Combine these factors with a culture full of fatherless young men, either literally or because their fathers have abdicated responsibility, and you get young men without discipline who view sex as a commodity and women as the delivery vehicle.
Who is to teach young men who they are, how they are to be, and how to view women?
Who is to set the limits on a young man’s life and provide the necessary consequences if he breaks those limits so that he learns the way he should live?
Who is to fill young men with truth, with godly confidence as image-bearers, and with deep respect and care for people of both genders as fellow image-bearers.
But there is a shortage. Not of men to make babies, but of fathers who actually raise them.
Boys without the guiding influence of wiser more mature men stay bros for life. And buy into the “bro code” that sees sex as a conquest and shrugs at infidelity. Boys without such influences struggle to be become men—strong, godly strong men who love women as equals and care for them as people.
(None of this cheapens the efforts or impact of mothers, especially not single mothers. The role they play in their sons’ lives is no less important, and millions fight and strive to be both mother and father. Simply put, though, every young man yearns for and needs a father figure who is strong and affirming, corrective and constructive.)
What both young men and women are left with is no sense of personhood—of identity as unique, invaluable, precious image bearers of God. Women have been cheapened to objects and men have been cheapened to mindless pursuers of said objects. What lies. What loss.
No human solutions will wholly resolve this problem, although proper enforcement of laws and policies, coaches and administrators doing their jobs, and staunch defense of victims would certainly help reduce violence against women.
But this only treats the symptoms. They need to be treated lest they rage out of control, but the disease must be diagnosed and treated too.
The disease is how sin has taken our eyes off our creator to worship the creation, especially self and sex. When we see ourselves as ultimately important and sex as the ultimate pleasure why wouldn’t we force it on another? They are, after all, not as important.
This lie was born in Eden and hisses into the hearts of young men across America. Male and female God created us, in His image. But Adam and eve bought the lie of self-glorification—wanting to be God—and we have bought it every day since, and in the pursuit of self love we lost our true selves, our true personhood.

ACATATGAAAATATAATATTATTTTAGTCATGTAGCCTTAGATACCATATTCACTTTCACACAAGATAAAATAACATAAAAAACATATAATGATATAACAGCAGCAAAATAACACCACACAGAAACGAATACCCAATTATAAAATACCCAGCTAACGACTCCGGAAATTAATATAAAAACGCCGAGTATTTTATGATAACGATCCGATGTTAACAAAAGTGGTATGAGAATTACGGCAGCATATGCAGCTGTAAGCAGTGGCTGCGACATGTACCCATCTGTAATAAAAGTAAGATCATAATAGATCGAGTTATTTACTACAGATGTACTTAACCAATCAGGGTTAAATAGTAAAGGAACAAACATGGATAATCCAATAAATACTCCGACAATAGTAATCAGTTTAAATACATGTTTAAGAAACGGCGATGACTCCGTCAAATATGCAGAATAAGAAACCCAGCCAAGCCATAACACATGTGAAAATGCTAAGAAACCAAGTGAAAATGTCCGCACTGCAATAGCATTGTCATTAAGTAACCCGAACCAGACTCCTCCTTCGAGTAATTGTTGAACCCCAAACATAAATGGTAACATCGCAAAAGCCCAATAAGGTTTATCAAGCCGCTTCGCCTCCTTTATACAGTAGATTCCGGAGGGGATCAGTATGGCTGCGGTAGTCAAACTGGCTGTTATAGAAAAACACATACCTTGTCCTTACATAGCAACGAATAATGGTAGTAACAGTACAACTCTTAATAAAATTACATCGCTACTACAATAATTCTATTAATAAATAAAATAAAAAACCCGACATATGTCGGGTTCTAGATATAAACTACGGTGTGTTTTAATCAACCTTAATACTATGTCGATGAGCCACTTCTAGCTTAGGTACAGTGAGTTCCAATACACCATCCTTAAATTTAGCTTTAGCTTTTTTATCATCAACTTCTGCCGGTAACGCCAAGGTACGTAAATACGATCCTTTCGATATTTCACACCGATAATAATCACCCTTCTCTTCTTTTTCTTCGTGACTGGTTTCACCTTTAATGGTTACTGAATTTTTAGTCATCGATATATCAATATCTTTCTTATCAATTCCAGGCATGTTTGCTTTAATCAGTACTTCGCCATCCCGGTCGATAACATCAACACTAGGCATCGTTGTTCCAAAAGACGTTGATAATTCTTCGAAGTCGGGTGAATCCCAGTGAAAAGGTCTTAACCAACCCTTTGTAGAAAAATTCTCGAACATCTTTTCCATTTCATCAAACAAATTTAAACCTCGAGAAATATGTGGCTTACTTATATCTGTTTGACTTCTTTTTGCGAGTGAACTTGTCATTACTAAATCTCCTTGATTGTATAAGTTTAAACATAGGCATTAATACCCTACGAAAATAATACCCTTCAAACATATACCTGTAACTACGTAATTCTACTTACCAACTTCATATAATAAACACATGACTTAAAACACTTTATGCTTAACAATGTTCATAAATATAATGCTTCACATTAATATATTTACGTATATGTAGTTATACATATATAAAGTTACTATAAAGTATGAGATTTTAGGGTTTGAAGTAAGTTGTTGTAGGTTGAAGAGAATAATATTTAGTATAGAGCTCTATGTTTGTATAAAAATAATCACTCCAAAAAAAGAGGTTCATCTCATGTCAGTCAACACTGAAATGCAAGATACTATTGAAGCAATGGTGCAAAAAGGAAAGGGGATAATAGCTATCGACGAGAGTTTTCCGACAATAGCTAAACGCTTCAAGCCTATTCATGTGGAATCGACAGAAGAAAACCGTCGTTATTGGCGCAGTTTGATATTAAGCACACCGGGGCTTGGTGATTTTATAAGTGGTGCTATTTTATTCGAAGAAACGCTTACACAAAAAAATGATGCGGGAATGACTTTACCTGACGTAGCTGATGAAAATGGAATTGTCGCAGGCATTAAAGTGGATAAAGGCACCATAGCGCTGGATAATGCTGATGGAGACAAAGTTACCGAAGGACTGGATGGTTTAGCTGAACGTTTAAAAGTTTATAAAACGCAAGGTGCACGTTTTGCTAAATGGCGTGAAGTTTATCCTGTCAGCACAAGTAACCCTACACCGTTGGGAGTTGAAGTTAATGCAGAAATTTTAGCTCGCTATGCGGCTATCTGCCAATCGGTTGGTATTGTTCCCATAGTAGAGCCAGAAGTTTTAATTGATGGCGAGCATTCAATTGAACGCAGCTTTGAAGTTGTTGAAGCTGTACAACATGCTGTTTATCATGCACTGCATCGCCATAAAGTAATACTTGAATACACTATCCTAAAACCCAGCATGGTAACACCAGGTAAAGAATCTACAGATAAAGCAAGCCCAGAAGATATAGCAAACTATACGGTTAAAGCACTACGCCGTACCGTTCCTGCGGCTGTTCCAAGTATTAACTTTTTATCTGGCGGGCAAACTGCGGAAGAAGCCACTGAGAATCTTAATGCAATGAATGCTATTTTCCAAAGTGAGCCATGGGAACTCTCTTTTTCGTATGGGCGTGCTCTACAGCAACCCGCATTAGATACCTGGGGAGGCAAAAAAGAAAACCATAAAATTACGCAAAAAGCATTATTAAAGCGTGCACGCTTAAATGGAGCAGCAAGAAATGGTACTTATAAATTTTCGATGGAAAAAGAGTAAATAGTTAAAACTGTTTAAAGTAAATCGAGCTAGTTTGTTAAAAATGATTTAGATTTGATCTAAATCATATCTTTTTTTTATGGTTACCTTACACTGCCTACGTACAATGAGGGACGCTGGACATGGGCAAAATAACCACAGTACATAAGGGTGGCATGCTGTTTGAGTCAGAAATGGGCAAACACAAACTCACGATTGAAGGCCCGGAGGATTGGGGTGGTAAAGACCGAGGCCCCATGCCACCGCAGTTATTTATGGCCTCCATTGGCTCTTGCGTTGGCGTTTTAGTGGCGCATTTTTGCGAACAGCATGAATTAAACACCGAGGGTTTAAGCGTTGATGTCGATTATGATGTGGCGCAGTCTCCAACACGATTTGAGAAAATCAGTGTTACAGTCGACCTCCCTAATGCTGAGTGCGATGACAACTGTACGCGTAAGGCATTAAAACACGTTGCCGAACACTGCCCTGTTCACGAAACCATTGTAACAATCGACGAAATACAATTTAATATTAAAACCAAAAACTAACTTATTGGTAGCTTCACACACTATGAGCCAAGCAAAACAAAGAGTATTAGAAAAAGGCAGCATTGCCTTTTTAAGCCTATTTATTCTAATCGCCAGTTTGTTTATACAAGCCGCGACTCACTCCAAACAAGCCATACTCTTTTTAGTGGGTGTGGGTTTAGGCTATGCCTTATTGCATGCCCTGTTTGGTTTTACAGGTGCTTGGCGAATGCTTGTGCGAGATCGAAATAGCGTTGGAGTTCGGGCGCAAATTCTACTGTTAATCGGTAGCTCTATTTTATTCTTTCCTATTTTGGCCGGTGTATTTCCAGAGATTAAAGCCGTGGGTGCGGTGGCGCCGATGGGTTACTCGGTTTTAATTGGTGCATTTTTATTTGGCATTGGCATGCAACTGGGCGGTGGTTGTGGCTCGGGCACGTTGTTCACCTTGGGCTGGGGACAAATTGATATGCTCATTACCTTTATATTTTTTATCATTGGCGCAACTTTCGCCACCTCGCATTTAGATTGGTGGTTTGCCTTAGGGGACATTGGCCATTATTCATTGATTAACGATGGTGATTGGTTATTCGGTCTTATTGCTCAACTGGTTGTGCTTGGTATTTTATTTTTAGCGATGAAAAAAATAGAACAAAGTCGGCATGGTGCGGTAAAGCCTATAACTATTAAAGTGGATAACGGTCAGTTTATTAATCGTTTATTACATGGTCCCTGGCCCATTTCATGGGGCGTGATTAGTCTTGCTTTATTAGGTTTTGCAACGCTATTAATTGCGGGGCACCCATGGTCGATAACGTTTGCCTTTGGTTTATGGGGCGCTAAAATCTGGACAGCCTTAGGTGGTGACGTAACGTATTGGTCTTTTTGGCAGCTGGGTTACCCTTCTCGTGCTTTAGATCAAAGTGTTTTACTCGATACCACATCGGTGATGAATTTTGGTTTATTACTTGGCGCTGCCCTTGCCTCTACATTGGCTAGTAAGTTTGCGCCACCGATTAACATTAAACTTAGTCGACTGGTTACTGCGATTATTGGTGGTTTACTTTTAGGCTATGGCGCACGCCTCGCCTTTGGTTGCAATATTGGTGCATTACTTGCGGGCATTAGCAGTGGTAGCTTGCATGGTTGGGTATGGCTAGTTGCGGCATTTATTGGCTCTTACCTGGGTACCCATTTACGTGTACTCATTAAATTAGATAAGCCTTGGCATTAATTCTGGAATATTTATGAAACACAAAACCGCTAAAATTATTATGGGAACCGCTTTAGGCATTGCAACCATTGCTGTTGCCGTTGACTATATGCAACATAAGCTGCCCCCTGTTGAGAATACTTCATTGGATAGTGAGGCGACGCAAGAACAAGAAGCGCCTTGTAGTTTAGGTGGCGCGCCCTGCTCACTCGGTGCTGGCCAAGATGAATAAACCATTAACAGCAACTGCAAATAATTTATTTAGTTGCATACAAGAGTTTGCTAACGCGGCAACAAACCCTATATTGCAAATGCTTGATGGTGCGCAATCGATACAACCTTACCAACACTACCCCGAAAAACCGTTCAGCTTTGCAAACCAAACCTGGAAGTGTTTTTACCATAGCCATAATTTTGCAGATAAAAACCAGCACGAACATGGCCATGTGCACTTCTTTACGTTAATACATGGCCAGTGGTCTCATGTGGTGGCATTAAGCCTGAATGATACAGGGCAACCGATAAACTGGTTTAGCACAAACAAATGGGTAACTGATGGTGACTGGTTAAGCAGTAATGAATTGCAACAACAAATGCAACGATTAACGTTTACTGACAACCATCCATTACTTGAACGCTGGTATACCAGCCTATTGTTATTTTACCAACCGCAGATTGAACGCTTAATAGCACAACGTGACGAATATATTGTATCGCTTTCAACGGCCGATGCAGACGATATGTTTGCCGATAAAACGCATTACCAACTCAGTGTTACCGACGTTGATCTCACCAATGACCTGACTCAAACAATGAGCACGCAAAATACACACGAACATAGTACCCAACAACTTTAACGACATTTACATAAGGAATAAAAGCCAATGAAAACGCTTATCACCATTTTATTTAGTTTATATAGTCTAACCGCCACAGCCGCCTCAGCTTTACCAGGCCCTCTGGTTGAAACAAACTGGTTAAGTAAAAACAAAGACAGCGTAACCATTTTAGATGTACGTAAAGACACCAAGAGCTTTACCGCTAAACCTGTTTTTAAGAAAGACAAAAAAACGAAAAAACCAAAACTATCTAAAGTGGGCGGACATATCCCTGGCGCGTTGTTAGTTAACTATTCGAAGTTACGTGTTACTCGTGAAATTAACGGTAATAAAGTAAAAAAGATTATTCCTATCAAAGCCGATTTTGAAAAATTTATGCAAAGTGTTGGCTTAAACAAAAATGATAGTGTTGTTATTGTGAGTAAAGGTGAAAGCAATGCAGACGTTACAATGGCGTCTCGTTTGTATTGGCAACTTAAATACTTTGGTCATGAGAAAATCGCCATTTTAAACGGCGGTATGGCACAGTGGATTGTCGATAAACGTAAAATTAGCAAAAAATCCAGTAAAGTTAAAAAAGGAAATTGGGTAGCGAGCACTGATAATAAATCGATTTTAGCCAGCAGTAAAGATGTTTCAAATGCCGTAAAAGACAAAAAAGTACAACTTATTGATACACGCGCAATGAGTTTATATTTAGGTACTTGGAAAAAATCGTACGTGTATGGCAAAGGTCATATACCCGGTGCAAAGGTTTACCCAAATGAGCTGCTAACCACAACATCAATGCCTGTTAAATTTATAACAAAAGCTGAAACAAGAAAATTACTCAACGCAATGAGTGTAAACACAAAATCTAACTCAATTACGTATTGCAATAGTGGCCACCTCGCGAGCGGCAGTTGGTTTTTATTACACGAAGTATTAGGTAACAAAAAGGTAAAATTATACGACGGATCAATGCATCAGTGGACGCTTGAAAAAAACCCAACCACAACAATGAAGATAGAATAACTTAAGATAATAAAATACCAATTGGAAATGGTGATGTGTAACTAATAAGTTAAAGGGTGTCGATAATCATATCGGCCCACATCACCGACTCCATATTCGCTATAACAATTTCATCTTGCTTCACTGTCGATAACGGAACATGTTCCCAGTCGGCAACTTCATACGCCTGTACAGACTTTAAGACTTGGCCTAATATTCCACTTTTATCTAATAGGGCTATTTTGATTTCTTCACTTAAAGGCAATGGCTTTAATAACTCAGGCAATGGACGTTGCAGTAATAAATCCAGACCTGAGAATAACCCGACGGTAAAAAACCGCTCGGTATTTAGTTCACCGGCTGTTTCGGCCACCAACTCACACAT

Rape culture is the outflow of this, of the gender which holds both societal and physical strength advantages using those to exploit instead of protect, to harm instead of to help.
Each of us, apart from the transforming grace of God, will pursue our own pleasure at the expense of others. Without boundaries and enforcement nothing stops that pursuit from raping someone. This is rape culture—the pursuit of pleasure without conscience or boundaries or humanity—and it needs to be fought by advocates, those who care about the wellbeing of young women and young men.
But it can only be defeated by the promises of scripture—promises of identity, joy, fulfillment, purity, wholeness, redemption, and restoration.
These promises are what will transform perpetrators and heal victims. That is the power of Christ through the Holy Spirit.
Young men must turn their estimable energies to these truths and dig into them like their lives depend on it, for they do. Parents, fathers, must show and tell our children these truths so that our sons have someone to imitate and our daughters have a model of who to love.
Pastors must proclaim them consistently since culture would rather rape then listen.
Coaches must live them so players see a better way.
Managers and leaders must be guided by them so that issues don’t go unaddressed and organizational cultures uplift instead of becoming toxic places for men and women alike.
Teammates and classmates must be shaped by them so they can be true friends, holding one another to a truly fulfilling standard of joy and meaning and happiness.
These promises are the only hope when evil has become so prevalent and accepted as to define a culture.
This post was originally published at Athletes in Action’s site.